• 58 percent of participants said they gained five or more extra contacts by offering doctors free software.
• 89 percent gained three or more extra contacts.
Reps also reported improved access to doctors who previously restricted contact.
• 82 percent saw between one and three extra physicians who had previously restricted access beforehand
• 42 percent gained access to three or more physicians who had previously restricted access
• 45 percent had subsequent meetings after the initial visit.
And reps experienced improved detail time:
• 69 percent got an additional five minutes or more with doctors
• 33 percent saw an increase in detail time of 10 minutes or more.
In addition, 70 percent of field reps said they want additional PDA-based resources for physicians in the future.
Combining useful disease information with brand identity, PDAs can be used for much more than just data storage. For example, one mobile reference program was built as a comprehensive PDA portal that includes clinical studies, reference material, a dosing calculator, and patient management information. The program, branded to reflect the pharmaceutical company offering it, is provided to physicians on a CD-ROM that can be downloaded onto their personal, handheld device.
The PDA medical-reference software includes the American Joint Committee on Cancer (AJCC) Staging Handbook, indications and dosing information, clinical data supporting the efficacy of the cancer drug, patient-management information with a dosing calculator, patient side-effects management, and educational and safety information.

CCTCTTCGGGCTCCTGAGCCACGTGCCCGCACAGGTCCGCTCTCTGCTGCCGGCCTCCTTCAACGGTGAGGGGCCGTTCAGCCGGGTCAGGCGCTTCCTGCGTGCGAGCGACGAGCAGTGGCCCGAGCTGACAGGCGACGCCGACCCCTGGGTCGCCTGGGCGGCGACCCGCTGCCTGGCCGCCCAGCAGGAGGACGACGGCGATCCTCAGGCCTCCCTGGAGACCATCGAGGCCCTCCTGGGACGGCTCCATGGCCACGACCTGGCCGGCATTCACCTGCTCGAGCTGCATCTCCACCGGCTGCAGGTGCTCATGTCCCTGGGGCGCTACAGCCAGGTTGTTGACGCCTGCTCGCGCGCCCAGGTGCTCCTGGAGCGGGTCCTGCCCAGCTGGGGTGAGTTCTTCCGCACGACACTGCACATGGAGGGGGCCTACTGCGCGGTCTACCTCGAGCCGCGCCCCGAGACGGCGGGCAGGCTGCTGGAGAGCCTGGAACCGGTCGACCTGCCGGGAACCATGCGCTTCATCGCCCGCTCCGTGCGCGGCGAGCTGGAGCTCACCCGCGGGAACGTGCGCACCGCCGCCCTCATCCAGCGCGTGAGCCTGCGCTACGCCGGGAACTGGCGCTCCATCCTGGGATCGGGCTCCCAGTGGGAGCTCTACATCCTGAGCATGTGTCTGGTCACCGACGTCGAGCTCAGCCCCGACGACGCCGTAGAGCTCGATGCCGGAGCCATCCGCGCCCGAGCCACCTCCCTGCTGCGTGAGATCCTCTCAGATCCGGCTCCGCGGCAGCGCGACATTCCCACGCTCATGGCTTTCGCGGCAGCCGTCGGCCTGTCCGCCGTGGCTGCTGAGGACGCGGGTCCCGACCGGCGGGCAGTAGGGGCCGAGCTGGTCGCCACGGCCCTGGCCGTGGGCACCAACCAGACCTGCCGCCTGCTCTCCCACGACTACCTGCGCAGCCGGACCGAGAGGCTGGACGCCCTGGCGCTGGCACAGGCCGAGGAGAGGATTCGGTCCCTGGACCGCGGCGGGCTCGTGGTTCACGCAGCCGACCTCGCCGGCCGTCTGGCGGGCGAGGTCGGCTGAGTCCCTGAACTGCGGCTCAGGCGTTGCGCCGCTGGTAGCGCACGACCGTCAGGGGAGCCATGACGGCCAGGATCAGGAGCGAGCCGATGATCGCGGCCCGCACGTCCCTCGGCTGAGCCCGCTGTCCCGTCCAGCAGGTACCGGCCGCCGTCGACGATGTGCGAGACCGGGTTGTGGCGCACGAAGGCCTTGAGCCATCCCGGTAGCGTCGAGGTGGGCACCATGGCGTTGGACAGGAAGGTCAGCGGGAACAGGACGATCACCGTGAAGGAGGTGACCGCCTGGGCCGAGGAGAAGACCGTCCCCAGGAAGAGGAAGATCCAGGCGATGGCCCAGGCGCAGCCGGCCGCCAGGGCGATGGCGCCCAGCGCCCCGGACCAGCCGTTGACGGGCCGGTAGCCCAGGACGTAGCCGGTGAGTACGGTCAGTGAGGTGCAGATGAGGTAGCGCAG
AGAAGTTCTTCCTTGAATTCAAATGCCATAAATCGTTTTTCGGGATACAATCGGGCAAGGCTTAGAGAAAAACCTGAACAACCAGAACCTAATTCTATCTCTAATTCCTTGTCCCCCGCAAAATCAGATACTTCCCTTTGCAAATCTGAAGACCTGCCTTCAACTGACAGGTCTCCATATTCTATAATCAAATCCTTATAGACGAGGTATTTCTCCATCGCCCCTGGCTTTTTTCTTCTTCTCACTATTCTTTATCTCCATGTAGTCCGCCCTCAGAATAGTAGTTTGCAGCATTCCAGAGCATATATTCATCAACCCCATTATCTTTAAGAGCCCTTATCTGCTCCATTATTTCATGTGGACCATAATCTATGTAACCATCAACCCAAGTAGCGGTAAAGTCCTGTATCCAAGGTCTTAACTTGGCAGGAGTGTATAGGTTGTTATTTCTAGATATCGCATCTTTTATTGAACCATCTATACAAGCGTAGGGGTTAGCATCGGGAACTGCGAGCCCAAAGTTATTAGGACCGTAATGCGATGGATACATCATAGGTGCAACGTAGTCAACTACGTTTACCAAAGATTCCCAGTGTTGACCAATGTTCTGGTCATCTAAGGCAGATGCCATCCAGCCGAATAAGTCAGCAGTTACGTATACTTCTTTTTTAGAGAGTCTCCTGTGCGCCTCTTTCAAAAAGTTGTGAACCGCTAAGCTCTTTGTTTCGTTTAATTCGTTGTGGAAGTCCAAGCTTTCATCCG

Another unique marketing feature is the AJCC TNM Staging Calculator, which flashes a note on the PDA screen stating that a patient might be a candidate for a particular cancer drug. Most importantly, this customized in-context messaging is done without affecting the integrity of the trusted AJCC Cancer Staging Handbook.
The software was personalized and branded for the pharmaceutical firm, becoming part of the company's promotional program. The final product is a tool that serves not just as a physician resource, but also as a cancer treatment tool.
The solution also provided opportunities for reps to make repeat or follow-up visits to offer additional information, updates, or other related material to refresh older—but still relevant—information on the company's cancer drug. This, in turn, kept doctors interested and produced additional questions—and free time.
Access equals more quality time
PDA-based incentive programs range from customizable PDA solutions, integrated with trusted medical references, to the latest editions of valued medical reference material. Such incentive programs are delivering positive results across the board on a number of key success indicators, including more access to physicians. In addition, the solutions are providing physicians with valuable information and tools at the point of care, while continuing to serve as a "silent salesperson" long after the rep has gone.
John Ryder is vice president of Skyscape. He can be reached at firstname.lastname@example.org.